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Effectiveness of Nightguard Vital Bleaching with 10% Carbamide Peroxide — A Clinical StudyFULL TEXT
• Maria Cristina dos Santos Medeiros, MSc •
A b s t r a c t
Nightguard vital bleaching is a widely used technique because of its easy application and low cost. However, questions about its effectiveness, longevity and effect on oral tissues have been raised.
Objective: This independent randomized controlled clinical trial evaluated the effectiveness and side effects of nightguard vital bleaching with 10% carbamide peroxide with the criteria set out in the American Dental Association's clinical guidelines.
Materials and Methods: Fifty young volunteers were randomly allocated to either an experimental group (Opalescence PF 10%, pH 6.5 [OPA group]) or a control group (placebo, pH 7.0 [PLA group]). Each volunteer used the group-appropriate gel in a tray every night (an overnight bleaching or placebo treatment for 6 to 8 hours) for 21 days. Observation periods were baseline, immediately after 3 weeks of use (day 21), and 30 days (day 30) and 6 months (day 180 — only for the OPA group) after finishing the treatment.
The 4 variables studied were tooth colour, gingival bleeding, tooth sensitivity and volunteers' satisfaction with the final colour of their teeth. The calibrated examiner analyzed tooth colour at each observation period using the Vitapan classical shade guide (Vita Zahnfabrik, Bad Sackingen, Germany) to classify the colour of each volunteer's upper incisors, in descending order of colour value, from light to dark, according to the manufacturer's specifications. Gingival bleeding was assessed at day 21 and categorized as present or absent, according to the gingival bleeding index modified by Lang. Tooth sensitivity occurring during treatment was categorized as yes or no by the volunteers and recorded in their diaries. Volunteers' satisfaction with the final colour of their teeth was categorized as satisfactory or nonsatisfactory.
One evaluator did all the analyses. The colour values for each group at each observation time were analyzed with Friedman's test. Data on tooth sensitivity, gingival bleeding and volunteers' satisfaction were analyzed with Fisher's exact test. All statistical testing was done at a significance level of 5%. In addition, a descriptive analysis of the score frequencies was done to evaluate the reduction in colour values for the Vitapan classical shade guide.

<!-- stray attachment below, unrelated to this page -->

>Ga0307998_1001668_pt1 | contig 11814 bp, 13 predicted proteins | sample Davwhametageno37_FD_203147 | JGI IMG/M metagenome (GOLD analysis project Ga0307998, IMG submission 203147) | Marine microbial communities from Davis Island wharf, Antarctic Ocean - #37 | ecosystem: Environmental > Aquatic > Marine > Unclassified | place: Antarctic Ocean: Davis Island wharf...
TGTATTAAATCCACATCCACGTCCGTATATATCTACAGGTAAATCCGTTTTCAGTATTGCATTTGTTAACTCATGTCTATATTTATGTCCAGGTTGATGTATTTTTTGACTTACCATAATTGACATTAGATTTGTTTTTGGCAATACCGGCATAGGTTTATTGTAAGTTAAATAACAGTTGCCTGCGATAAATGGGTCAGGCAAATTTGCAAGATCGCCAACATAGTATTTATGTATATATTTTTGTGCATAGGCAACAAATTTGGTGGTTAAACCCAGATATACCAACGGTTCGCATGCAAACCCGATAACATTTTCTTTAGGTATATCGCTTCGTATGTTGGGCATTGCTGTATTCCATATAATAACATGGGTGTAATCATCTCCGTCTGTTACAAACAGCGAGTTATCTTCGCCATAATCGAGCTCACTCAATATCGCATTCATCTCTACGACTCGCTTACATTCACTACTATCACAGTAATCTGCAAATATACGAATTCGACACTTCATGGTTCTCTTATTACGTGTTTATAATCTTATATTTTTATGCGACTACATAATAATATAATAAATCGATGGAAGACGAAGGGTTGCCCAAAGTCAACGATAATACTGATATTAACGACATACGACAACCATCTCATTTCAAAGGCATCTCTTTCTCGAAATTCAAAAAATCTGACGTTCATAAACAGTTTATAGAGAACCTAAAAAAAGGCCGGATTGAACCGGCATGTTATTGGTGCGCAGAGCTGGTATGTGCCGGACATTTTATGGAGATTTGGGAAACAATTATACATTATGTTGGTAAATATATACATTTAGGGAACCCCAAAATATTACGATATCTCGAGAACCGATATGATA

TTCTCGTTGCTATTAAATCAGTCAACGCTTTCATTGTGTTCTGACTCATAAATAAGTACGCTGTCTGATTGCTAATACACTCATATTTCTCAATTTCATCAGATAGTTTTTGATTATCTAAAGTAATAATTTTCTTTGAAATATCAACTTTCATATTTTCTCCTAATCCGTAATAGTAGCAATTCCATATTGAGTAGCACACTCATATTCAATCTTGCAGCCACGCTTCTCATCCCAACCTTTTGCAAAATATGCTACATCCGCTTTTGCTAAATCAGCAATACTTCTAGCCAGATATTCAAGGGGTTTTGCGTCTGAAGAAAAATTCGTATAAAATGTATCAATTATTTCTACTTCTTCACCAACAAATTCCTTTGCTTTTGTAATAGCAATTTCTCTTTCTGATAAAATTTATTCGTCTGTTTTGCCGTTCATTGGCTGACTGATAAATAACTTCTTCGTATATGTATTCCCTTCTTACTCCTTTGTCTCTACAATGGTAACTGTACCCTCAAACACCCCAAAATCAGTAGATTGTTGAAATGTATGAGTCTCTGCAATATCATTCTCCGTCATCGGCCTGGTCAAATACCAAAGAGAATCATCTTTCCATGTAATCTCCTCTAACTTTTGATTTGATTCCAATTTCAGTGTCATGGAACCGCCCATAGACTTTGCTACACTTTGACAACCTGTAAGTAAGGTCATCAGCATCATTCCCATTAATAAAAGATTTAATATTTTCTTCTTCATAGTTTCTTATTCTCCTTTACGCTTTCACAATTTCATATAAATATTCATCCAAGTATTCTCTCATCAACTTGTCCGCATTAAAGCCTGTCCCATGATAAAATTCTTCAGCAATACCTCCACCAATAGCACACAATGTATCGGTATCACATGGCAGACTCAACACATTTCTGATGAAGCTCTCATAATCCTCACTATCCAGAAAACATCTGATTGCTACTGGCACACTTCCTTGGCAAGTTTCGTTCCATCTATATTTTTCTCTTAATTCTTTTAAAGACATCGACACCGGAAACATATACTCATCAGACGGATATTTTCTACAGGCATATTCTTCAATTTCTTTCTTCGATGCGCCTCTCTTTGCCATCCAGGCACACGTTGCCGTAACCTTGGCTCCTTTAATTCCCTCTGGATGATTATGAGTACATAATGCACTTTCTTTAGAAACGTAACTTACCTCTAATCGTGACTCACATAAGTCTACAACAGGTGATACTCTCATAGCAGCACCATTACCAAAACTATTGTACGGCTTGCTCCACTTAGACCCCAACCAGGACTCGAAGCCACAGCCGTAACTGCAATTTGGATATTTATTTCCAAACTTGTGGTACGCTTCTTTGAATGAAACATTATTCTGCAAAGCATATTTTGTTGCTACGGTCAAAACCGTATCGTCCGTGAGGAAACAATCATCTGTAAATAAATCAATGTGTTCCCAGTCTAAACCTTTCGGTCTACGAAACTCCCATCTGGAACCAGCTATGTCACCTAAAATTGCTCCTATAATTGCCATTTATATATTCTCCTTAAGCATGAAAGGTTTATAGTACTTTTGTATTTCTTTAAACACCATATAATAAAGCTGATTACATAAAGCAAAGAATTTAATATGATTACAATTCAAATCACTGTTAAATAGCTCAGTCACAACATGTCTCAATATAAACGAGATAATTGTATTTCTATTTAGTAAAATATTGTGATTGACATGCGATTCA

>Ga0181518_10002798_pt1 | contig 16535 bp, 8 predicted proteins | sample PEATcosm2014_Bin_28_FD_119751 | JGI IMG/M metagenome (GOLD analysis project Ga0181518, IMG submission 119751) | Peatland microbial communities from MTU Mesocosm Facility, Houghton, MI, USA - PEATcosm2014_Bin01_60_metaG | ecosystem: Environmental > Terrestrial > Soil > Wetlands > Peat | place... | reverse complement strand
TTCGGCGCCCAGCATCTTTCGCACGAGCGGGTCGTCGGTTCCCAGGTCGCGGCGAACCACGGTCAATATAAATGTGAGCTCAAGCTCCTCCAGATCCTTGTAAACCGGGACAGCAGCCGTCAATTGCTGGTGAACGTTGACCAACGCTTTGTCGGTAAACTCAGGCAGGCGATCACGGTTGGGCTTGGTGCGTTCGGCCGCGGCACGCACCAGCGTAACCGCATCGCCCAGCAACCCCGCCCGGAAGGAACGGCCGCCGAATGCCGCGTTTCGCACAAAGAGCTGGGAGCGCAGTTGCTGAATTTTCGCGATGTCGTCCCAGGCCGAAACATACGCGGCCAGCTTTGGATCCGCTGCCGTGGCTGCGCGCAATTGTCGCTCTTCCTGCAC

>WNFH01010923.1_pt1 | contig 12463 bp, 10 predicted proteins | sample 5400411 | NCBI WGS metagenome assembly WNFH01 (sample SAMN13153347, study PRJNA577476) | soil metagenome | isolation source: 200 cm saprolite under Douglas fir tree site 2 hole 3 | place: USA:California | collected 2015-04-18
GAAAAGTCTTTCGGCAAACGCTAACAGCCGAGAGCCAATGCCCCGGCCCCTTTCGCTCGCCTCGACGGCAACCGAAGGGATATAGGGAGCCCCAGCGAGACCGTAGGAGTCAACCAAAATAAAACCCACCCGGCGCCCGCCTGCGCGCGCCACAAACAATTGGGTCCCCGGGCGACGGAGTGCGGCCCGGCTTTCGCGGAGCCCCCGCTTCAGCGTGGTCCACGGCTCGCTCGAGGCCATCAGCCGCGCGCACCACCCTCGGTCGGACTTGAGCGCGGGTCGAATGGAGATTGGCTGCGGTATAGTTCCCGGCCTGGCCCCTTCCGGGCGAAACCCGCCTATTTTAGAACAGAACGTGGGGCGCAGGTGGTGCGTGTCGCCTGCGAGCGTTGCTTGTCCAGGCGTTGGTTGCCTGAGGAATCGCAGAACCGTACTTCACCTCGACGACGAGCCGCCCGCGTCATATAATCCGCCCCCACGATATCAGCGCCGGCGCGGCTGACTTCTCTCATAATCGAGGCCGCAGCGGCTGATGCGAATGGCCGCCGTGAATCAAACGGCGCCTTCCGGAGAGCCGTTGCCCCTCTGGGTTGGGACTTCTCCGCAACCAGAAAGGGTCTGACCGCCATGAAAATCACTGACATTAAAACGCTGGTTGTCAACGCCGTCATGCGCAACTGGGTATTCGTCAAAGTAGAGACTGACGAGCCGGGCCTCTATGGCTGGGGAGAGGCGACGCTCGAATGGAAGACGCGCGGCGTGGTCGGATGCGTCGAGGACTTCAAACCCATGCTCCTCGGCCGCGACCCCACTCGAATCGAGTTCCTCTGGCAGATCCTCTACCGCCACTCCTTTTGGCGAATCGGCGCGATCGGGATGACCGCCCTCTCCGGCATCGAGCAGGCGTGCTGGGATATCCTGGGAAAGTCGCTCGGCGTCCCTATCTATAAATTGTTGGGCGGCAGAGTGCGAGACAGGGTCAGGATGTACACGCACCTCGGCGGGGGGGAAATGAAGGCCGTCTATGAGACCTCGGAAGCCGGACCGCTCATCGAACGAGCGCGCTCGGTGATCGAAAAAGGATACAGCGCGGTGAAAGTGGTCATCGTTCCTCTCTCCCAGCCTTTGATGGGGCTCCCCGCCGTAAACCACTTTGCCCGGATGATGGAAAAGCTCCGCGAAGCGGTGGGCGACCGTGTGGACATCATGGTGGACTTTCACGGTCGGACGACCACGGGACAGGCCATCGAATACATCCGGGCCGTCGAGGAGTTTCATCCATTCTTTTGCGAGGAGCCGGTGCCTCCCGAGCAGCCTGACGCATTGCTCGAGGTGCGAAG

Results: At baseline, the median colour of the upper incisors was 5 (A2) and no gingival bleeding or tooth sensitivity was observed for any volunteer. The overall bleaching success for the OPA group was 96% for all observation periods. The median increase in the lightness of the teeth in the OPA group was 3 units, as assessed with the Vitapan classical shade guide (from A2 to A1); 88% maintained this improvement in lightness for 6 months. In the PLA group, 8% had a 2-unit reduction in tooth colour at day 21. Volunteers' satisfaction with the bleaching effect was significantly related to the group to which they belonged (p < 0.001): the satisfaction of the OPA group was 92%; that of the PLA group, 8%. Tooth sensitivity occurred in 36% and 8% of the OPA and PLA groups, respectively. No relation between gingival bleeding and treatment group (p = 1.000) was found.
Conclusions: Nightguard vital bleaching with 10% carbamide peroxide, done according to the clinical protocol used in this study, was effective for lightening teeth, both for the period immediately after treatment and for the 6-month follow-up period. Of the 2 main side effects assessed, tooth sensitivity was more prevalent than gingival irritation; however, both were transient and disappeared at the end of treatment.
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